The bottom damper on the grill should be maybe ½ way open and the top should be about the same. Just because that’s the middle and you can go up/down on either end from there.
Ideally you’ve got a thermometer on the lid of the grill. Shoot for 225°F or maybe 250°F tops. Overshooting is best to avoid—high temp wastes fuel and takes a long time to come down.
You’ll want to have some kind of two-level grill scene so you can put a drip pan between the fire and the meat. There is a variety of ways to do this—just depends on your grill deal. Maybe you have an offset smoker, and it’s a nonissue. But the drip pan should have a large surface, it should be pretty shallow (couple inches deep), it should not be right on the coals, and it should be maybe half full of water—room at the top for whatever grease falls into the pan.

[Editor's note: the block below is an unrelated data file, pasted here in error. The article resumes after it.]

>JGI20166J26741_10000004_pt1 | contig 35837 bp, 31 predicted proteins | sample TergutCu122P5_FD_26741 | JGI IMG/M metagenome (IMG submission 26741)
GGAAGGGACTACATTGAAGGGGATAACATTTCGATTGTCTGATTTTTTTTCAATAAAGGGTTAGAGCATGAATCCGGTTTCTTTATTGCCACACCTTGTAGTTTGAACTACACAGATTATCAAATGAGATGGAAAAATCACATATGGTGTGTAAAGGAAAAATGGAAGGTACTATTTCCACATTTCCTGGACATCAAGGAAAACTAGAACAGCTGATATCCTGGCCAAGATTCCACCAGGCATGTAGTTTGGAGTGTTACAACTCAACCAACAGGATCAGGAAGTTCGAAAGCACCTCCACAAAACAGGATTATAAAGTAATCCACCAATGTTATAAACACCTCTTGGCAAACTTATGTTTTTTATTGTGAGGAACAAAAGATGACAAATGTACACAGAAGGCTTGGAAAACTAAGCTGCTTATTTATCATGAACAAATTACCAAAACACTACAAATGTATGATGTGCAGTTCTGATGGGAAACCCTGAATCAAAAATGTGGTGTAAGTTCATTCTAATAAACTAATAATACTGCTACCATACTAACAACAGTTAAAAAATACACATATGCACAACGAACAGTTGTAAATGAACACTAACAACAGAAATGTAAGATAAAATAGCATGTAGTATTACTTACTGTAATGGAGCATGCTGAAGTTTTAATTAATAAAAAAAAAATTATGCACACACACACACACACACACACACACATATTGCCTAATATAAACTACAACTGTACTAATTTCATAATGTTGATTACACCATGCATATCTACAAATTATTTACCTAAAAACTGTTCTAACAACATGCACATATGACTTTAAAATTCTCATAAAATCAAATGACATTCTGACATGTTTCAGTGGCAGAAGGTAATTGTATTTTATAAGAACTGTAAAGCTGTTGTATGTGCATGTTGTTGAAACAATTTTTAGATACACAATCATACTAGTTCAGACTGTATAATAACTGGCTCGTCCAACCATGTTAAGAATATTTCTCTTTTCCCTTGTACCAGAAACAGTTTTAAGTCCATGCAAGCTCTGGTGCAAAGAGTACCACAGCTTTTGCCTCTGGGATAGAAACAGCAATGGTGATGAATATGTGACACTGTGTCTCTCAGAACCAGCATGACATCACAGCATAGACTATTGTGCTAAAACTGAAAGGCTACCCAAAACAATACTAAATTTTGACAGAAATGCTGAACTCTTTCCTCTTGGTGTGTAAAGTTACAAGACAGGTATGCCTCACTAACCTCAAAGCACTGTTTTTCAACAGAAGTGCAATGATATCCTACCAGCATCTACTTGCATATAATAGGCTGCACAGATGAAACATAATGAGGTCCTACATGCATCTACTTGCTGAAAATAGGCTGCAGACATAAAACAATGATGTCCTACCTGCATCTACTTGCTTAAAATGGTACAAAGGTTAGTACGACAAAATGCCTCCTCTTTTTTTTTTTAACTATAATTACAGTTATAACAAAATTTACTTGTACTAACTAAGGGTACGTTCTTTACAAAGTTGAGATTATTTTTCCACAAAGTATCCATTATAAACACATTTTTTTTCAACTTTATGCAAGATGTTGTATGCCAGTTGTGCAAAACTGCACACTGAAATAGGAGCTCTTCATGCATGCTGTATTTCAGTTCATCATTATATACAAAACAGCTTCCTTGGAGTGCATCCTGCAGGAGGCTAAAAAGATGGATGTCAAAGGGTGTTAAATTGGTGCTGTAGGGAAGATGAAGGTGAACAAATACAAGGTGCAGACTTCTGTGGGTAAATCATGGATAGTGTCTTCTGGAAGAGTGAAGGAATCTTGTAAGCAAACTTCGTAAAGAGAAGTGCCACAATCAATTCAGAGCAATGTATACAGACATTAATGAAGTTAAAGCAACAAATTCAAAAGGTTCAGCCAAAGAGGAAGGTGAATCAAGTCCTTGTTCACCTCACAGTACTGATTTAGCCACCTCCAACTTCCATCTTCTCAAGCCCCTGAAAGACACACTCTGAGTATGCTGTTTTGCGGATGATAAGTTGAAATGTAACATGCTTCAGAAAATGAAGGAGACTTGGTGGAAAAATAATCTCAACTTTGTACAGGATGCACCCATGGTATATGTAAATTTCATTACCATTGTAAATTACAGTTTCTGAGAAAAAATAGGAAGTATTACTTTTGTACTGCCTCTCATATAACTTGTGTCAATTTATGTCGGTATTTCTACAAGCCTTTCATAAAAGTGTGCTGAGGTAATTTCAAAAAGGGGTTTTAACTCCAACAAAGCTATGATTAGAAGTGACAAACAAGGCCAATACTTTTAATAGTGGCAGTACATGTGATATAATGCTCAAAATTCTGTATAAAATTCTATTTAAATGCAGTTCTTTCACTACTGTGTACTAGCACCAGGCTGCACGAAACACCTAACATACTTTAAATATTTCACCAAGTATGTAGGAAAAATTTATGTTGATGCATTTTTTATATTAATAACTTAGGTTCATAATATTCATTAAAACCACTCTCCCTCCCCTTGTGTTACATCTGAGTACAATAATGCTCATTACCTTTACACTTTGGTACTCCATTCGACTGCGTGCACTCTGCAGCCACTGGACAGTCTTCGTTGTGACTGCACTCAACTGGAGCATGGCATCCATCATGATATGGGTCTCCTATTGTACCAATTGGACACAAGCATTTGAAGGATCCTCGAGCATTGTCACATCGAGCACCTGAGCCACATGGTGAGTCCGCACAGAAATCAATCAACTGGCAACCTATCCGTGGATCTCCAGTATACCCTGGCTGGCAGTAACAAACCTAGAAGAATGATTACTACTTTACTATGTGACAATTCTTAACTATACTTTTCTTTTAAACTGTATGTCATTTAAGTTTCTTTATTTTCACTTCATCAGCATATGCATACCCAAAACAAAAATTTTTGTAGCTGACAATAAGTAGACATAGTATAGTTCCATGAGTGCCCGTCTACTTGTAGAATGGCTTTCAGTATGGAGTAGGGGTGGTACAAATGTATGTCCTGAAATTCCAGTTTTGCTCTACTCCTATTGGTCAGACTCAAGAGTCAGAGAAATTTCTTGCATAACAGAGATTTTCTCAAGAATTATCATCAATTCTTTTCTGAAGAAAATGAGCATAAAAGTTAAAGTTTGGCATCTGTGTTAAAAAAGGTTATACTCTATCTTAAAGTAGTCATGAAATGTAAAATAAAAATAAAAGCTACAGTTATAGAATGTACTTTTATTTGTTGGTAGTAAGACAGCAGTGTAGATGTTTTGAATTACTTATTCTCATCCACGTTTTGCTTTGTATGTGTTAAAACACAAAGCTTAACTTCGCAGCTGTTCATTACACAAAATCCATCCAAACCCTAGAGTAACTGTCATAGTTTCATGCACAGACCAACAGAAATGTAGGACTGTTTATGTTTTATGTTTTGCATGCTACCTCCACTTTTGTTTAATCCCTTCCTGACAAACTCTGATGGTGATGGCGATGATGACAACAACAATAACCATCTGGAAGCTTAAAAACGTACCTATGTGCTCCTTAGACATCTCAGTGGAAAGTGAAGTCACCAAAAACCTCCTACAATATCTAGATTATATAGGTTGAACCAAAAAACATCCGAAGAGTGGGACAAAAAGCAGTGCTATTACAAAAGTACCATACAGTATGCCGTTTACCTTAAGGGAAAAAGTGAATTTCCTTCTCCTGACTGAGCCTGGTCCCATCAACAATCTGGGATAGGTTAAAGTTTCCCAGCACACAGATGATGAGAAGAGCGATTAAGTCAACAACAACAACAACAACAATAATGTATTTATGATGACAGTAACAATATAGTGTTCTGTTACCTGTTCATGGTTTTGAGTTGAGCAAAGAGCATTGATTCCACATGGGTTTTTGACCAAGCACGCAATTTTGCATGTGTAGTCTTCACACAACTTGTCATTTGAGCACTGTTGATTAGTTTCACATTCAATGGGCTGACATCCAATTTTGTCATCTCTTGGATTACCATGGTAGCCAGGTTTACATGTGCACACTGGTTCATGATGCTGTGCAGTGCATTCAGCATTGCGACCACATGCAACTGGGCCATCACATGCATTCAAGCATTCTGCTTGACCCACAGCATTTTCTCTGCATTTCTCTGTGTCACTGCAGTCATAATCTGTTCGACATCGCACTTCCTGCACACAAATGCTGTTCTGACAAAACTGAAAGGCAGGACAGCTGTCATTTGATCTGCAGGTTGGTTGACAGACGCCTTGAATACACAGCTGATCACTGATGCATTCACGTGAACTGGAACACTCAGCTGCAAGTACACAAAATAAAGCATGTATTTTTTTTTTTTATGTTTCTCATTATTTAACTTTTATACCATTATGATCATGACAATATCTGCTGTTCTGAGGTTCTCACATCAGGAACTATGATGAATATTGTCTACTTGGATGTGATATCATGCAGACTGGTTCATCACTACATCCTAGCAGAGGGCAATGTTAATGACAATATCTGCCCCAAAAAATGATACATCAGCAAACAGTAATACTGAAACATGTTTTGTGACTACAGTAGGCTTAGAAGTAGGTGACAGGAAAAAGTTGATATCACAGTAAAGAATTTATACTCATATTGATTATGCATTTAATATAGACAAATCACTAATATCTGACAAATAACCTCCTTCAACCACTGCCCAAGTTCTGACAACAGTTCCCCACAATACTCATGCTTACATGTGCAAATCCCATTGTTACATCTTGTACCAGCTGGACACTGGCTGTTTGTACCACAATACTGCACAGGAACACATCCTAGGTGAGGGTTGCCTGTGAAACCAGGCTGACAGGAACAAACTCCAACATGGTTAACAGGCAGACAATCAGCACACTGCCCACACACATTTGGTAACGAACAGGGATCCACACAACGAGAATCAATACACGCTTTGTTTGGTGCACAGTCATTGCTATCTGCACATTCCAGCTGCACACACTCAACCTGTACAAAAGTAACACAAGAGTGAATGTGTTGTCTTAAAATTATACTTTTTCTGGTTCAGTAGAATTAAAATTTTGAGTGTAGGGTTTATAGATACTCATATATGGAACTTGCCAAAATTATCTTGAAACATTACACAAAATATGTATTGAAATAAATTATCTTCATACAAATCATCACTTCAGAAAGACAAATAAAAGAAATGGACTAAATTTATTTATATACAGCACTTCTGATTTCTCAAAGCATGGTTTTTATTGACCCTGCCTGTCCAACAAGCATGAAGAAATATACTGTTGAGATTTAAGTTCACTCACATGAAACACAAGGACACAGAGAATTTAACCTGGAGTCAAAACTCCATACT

The top grill goes above the drip pan—worst case, you can put the drip pan on the regular grill and balance a second grill on top of the drip pan. That would be wobbly, but I’ve done it and it works OK.
Just do not allow too much grease to get in the fire. It’s not like getting a little steak fat on the fire when grilling. A brisket, for example, puts out a lot of grease from the fatty point and the fat cap. If that grease gets into the fire to any great extent, you’ll end up with a hot-ass grease fire, greasy smoke, and meat that has this gross petrol taste. Even if other people don’t notice it, you will, and it will bum you out.
Once your drip pan is “secured” or at least there, with a grill above it...you're ready to put on the meat.
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The best testimonial I could give is that Midyett Rub helped me convince quite a few people that I was actually pretty good at making food.
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Whenever we grill meat, I always suggest to use it and my wife generally agrees.